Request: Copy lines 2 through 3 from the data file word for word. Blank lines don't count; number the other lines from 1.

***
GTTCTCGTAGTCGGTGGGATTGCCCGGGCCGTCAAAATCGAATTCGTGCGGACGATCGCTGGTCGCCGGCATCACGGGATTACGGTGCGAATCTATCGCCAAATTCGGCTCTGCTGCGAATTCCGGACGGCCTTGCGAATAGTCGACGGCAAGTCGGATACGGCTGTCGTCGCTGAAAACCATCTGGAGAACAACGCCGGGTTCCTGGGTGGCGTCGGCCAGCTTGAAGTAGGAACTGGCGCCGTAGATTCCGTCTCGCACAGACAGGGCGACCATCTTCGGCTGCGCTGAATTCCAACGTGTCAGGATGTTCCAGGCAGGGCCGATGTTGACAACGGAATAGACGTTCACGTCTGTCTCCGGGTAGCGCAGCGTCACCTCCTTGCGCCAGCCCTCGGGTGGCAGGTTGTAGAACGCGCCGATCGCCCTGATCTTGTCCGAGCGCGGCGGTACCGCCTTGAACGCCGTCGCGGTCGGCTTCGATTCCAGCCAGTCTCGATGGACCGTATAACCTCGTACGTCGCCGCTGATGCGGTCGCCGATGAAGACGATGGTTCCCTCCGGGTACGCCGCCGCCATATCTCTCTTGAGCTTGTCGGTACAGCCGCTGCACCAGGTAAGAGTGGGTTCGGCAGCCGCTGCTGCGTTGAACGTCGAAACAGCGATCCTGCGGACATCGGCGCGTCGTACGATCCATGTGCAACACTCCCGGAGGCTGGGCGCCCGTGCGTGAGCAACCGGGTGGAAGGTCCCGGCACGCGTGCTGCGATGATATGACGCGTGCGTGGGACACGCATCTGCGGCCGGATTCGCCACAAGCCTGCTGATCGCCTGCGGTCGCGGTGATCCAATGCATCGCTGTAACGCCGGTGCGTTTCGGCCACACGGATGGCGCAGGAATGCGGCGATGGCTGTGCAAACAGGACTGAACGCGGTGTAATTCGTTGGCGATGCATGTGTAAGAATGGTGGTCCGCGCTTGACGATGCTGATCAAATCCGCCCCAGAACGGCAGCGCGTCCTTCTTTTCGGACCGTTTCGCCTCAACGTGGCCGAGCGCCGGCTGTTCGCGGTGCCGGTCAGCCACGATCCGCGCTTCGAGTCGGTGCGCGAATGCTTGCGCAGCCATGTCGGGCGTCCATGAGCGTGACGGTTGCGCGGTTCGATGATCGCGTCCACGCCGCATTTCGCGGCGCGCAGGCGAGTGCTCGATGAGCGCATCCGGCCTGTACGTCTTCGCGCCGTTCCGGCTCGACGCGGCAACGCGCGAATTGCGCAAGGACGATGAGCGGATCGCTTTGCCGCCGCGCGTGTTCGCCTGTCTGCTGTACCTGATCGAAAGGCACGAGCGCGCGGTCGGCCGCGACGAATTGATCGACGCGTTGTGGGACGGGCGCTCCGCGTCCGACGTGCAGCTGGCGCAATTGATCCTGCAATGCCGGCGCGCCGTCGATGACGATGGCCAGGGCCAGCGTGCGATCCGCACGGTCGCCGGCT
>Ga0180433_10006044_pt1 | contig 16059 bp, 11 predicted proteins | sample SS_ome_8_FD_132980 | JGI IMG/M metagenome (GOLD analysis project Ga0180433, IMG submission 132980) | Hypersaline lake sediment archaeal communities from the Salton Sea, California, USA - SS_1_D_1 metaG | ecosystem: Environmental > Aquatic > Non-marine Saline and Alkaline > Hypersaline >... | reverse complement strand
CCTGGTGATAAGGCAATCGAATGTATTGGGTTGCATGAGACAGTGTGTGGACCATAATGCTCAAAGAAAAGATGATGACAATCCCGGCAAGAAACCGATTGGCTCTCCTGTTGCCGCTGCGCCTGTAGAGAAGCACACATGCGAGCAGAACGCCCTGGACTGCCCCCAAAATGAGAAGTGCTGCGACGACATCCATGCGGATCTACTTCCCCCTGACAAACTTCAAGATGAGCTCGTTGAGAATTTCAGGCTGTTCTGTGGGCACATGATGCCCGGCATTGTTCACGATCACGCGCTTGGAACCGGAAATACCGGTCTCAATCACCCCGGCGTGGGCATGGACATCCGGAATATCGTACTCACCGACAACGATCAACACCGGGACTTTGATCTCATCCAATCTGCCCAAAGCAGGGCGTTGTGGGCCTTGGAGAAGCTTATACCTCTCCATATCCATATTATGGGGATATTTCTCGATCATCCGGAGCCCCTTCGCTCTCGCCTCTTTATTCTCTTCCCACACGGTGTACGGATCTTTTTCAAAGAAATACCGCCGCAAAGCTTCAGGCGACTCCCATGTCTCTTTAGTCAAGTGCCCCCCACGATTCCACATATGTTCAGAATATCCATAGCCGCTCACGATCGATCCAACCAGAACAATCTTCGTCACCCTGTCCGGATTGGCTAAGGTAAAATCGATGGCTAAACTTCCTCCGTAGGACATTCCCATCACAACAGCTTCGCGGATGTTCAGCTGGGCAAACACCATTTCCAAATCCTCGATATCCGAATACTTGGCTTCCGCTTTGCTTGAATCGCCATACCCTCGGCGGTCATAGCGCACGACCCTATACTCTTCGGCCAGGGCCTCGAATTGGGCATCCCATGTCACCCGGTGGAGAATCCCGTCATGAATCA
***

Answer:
>Ga0180433_10006044_pt1 | contig 16059 bp, 11 predicted proteins | sample SS_ome_8_FD_132980 | JGI IMG/M metagenome (GOLD analysis project Ga0180433, IMG submission 132980) | Hypersaline lake sediment archaeal communities from the Salton Sea, California, USA - SS_1_D_1 metaG | ecosystem: Environmental > Aquatic > Non-marine Saline and Alkaline > Hypersaline >... | reverse complement strand
CCTGGTGATAAGGCAATCGAATGTATTGGGTTGCATGAGACAGTGTGTGGACCATAATGCTCAAAGAAAAGATGATGACAATCCCGGCAAGAAACCGATTGGCTCTCCTGTTGCCGCTGCGCCTGTAGAGAAGCACACATGCGAGCAGAACGCCCTGGACTGCCCCCAAAATGAGAAGTGCTGCGACGACATCCATGCGGATCTACTTCCCCCTGACAAACTTCAAGATGAGCTCGTTGAGAATTTCAGGCTGTTCTGTGGGCACATGATGCCCGGCATTGTTCACGATCACGCGCTTGGAACCGGAAATACCGGTCTCAATCACCCCGGCGTGGGCATGGACATCCGGAATATCGTACTCACCGACAACGATCAACACCGGGACTTTGATCTCATCCAATCTGCCCAAAGCAGGGCGTTGTGGGCCTTGGAGAAGCTTATACCTCTCCATATCCATATTATGGGGATATTTCTCGATCATCCGGAGCCCCTTCGCTCTCGCCTCTTTATTCTCTTCCCACACGGTGTACGGATCTTTTTCAAAGAAATACCGCCGCAAAGCTTCAGGCGACTCCCATGTCTCTTTAGTCAAGTGCCCCCCACGATTCCACATATGTTCAGAATATCCATAGCCGCTCACGATCGATCCAACCAGAACAATCTTCGTCACCCTGTCCGGATTGGCTAAGGTAAAATCGATGGCTAAACTTCCTCCGTAGGACATTCCCATCACAACAGCTTCGCGGATGTTCAGCTGGGCAAACACCATTTCCAAATCCTCGATATCCGAATACTTGGCTTCCGCTTTGCTTGAATCGCCATACCCTCGGCGGTCATAGCGCACGACCCTATACTCTTCGGCCAGGGCCTCGAATTGGGCATCCCATGTCACCCGGTGGAGAATCCCGTCATGAATCA